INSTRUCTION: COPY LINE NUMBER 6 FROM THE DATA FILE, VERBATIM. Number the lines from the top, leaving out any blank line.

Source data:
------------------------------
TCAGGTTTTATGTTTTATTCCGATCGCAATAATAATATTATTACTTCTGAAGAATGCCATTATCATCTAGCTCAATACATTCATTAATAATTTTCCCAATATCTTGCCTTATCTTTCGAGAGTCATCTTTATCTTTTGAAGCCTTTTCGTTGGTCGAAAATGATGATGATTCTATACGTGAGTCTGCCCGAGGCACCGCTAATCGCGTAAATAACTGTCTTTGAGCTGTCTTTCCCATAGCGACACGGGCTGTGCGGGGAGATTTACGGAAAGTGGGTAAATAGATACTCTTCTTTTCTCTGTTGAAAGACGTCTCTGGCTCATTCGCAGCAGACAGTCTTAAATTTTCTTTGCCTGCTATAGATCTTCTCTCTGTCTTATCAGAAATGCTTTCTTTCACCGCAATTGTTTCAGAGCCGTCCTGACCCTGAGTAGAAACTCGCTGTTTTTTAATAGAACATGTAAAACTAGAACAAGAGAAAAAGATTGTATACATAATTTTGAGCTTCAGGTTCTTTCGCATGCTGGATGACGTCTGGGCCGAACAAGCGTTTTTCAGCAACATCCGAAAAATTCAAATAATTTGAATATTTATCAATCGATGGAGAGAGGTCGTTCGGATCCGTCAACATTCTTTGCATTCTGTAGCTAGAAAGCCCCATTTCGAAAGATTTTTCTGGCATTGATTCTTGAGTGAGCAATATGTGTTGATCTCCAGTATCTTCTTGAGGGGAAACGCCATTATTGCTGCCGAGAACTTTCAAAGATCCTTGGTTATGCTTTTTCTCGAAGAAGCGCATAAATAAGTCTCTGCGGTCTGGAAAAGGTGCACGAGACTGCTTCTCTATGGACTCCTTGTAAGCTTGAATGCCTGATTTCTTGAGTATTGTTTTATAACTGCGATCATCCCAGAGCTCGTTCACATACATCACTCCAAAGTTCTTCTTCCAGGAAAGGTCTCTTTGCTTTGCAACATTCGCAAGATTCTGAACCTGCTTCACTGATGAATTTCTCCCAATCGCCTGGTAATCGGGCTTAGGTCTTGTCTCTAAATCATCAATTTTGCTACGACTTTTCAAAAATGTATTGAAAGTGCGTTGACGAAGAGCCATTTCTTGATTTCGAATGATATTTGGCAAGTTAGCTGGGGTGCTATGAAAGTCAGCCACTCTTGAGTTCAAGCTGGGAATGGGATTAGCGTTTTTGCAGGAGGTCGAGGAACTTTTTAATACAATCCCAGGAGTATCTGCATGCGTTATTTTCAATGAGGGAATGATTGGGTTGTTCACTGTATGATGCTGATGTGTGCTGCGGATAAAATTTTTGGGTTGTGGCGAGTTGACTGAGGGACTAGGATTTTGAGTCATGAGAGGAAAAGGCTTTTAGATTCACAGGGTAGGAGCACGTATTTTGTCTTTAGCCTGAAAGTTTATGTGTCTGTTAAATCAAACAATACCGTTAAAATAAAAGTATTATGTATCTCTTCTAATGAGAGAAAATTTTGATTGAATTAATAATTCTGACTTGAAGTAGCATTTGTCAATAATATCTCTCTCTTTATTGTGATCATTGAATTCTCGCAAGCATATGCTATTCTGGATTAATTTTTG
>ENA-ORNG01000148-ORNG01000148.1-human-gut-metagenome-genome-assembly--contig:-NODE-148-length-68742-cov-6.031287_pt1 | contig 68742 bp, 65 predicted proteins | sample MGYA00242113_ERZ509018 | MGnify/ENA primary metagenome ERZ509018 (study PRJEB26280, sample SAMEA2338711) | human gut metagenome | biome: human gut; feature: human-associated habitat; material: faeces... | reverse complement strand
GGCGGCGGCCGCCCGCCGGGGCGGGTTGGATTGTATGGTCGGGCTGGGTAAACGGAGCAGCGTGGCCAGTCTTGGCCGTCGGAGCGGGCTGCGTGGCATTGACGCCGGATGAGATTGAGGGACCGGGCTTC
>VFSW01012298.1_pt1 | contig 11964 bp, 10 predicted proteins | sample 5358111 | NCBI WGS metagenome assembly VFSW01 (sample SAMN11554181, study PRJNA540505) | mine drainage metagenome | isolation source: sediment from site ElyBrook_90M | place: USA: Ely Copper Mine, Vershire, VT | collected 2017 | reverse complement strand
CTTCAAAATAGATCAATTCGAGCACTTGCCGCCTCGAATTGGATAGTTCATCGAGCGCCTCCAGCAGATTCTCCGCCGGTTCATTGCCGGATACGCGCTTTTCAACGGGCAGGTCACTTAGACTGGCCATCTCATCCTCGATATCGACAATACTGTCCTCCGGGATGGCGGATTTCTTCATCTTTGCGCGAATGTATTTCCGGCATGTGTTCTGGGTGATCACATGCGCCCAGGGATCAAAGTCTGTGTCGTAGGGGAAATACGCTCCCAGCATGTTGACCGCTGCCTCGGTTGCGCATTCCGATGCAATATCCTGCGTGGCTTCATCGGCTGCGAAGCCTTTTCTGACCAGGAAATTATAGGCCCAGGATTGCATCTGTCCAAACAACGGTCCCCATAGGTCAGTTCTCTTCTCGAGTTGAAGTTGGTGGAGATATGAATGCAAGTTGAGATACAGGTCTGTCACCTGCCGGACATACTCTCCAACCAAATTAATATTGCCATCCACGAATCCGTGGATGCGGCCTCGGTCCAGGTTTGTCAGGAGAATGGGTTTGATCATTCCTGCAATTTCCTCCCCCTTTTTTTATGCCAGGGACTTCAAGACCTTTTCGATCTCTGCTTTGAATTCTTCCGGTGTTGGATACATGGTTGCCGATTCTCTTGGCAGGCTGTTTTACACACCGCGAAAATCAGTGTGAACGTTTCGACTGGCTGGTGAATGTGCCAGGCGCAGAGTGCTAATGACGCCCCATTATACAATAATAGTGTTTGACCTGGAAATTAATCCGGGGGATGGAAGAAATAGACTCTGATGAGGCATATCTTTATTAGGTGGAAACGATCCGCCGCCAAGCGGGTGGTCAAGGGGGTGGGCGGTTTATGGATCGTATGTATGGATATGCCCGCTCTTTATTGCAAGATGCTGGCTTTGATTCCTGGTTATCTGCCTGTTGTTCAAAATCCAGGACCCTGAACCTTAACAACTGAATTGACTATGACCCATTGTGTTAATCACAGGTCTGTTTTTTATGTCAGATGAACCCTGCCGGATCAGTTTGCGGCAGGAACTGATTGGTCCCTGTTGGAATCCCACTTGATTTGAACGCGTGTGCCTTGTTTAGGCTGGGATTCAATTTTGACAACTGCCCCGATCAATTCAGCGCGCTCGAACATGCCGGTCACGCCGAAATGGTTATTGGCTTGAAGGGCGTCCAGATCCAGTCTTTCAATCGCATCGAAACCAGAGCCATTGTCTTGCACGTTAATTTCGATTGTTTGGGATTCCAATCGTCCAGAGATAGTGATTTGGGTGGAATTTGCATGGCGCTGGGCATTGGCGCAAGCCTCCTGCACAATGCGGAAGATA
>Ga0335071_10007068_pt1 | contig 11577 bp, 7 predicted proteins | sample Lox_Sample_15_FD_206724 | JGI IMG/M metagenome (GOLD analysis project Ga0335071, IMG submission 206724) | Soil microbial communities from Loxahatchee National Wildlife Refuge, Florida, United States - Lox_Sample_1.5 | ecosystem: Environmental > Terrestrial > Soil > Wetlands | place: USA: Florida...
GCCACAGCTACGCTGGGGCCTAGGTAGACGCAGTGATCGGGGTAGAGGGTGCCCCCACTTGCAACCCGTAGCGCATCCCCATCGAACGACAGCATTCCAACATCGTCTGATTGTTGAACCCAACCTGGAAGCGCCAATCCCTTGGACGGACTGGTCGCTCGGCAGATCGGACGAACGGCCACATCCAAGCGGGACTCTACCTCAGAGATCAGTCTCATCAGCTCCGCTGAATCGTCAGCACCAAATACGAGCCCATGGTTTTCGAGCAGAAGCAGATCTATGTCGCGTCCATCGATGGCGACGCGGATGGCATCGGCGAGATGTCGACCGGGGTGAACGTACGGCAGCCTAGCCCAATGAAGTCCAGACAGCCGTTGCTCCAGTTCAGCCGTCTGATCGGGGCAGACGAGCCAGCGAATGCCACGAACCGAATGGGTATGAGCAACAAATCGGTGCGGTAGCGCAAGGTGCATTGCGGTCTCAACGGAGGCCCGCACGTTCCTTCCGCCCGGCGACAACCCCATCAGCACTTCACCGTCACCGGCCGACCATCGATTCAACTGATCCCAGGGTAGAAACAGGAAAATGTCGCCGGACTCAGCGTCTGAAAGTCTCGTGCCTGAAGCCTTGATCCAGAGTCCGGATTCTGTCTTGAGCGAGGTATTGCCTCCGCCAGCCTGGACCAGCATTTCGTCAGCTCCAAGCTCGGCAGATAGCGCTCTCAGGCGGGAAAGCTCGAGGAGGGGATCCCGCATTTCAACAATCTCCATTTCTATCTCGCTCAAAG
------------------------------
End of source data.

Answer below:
>Ga0335071_10007068_pt1 | contig 11577 bp, 7 predicted proteins | sample Lox_Sample_15_FD_206724 | JGI IMG/M metagenome (GOLD analysis project Ga0335071, IMG submission 206724) | Soil microbial communities from Loxahatchee National Wildlife Refuge, Florida, United States - Lox_Sample_1.5 | ecosystem: Environmental > Terrestrial > Soil > Wetlands | place: USA: Florida...